This moment is significant because it bridges the gap between the crypto world and traditional finance. There were a lot of fears on Wall Street before about crypto, and I think these fears mostly came from the unknown. This is exactly where we find ourselves today: on the precipice of what many consider a revolutionary technology.
Many on Wall Street do not fully comprehend the significance of crypto and blockchain, but over the last couple of years, we have seen regulators taking the effort to understand this technology.
A great example is when the Office of the Comptroller of the Currency (OCC) officially implemented cryptocurrency guides for banks and future payments back in January. Coinbase’s IPO shows that Wall Street has enough understanding of crypto now, and that they are comfortable enough now to open their arms to crypto projects. And I don’t think they will stop here.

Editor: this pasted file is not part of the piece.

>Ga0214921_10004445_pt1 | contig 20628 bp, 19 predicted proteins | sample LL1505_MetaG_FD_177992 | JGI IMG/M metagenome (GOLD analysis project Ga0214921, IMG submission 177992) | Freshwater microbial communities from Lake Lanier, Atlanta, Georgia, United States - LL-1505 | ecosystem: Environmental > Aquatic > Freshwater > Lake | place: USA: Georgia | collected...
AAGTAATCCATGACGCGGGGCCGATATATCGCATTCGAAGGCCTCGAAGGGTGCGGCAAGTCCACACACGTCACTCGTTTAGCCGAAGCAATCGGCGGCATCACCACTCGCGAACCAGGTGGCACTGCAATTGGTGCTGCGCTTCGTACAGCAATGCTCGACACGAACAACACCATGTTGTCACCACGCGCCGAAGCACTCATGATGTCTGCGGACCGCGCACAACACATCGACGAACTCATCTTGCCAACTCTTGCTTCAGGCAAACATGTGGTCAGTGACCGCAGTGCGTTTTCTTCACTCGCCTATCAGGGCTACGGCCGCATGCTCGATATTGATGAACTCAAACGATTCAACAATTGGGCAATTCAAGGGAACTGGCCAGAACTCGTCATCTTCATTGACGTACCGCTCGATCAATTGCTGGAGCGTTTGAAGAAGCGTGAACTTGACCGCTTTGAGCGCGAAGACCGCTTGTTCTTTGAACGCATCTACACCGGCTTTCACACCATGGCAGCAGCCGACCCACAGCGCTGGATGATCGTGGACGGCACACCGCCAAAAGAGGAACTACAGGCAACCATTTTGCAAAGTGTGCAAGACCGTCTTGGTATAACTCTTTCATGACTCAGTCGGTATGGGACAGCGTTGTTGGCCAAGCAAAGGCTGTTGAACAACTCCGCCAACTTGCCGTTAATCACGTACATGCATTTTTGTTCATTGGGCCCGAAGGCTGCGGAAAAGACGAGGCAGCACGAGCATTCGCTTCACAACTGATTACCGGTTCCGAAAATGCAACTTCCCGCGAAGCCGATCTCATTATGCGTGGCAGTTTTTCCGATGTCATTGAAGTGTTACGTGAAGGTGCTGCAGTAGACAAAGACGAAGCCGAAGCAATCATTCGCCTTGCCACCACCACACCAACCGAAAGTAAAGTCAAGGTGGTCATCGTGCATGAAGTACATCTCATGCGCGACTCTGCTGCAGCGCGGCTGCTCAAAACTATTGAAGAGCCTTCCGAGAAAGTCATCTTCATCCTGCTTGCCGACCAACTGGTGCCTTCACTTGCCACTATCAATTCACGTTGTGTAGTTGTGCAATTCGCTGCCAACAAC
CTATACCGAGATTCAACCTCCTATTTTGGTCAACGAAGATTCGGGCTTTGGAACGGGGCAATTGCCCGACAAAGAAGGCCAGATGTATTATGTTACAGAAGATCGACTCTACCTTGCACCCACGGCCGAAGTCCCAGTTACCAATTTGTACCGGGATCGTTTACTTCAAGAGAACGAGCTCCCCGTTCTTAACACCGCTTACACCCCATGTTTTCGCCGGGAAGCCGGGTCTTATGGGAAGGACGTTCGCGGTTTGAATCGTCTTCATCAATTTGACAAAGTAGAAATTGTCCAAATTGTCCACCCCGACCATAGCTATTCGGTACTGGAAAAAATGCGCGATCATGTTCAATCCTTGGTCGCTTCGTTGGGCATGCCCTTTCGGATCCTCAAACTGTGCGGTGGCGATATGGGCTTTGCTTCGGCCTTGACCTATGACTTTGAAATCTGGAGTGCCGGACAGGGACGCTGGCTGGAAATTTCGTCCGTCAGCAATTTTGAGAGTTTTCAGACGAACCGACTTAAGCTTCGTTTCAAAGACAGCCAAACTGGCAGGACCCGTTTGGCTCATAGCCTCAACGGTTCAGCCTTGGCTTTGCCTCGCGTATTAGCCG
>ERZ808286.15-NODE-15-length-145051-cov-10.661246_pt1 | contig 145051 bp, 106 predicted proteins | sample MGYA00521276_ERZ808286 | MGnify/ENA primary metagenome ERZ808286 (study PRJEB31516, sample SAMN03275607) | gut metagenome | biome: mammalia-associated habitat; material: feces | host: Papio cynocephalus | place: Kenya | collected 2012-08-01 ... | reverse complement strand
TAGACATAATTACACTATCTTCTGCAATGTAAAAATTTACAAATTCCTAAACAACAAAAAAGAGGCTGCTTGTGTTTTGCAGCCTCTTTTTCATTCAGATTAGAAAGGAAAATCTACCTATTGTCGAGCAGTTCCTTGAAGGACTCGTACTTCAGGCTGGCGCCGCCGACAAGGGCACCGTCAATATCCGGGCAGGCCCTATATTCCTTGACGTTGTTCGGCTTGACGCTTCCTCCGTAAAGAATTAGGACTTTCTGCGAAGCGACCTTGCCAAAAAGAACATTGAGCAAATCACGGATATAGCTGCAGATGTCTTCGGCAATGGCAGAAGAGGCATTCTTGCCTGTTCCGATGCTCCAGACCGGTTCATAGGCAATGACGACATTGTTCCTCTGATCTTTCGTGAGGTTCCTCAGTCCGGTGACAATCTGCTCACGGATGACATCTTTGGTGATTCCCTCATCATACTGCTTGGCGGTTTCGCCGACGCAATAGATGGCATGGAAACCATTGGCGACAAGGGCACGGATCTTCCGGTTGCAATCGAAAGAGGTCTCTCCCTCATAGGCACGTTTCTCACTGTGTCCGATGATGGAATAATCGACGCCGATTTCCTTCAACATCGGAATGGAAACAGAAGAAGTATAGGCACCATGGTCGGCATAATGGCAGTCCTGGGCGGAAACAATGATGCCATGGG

This will definitely have a positive impact on DeFi. Coinbase will bring awareness to traditional investors and high-net-worth individuals. Soon they will learn about the benefits of DeFi. This will bring traditional funds into the crypto world which will further boost the Total Value Locked for DeFi.
There is still a lot of room for DeFi to grow even bigger. So let’s do the math: the current total value of global equity markets is $95 trillion and the total TVL in DeFi is around $50 billion today, meaning even if the DeFi market grows 1000 times in the next 2-3 years, it won’t even be 1% of the entire market. The key to cryptocurrecy’s growth is to bring traditional funds into crypto, especially when they can see the money and capital growth that traditional finance can’t even touch.
Crypto is primed for a great future, especially when open finance and crypto native financial devices are being crafted and executed every day. This is indeed an exciting time to be alive and working in crypto.
About the Author
Chyna Qu, co-founder and COO at DeFiner, a non-custodial crypto asset DeFi platform and peer-to-peer network for savings, lending, and borrowing, is a passionate leader in the DeFi space and a strong advocate for women’s leadership and entrepreneurship.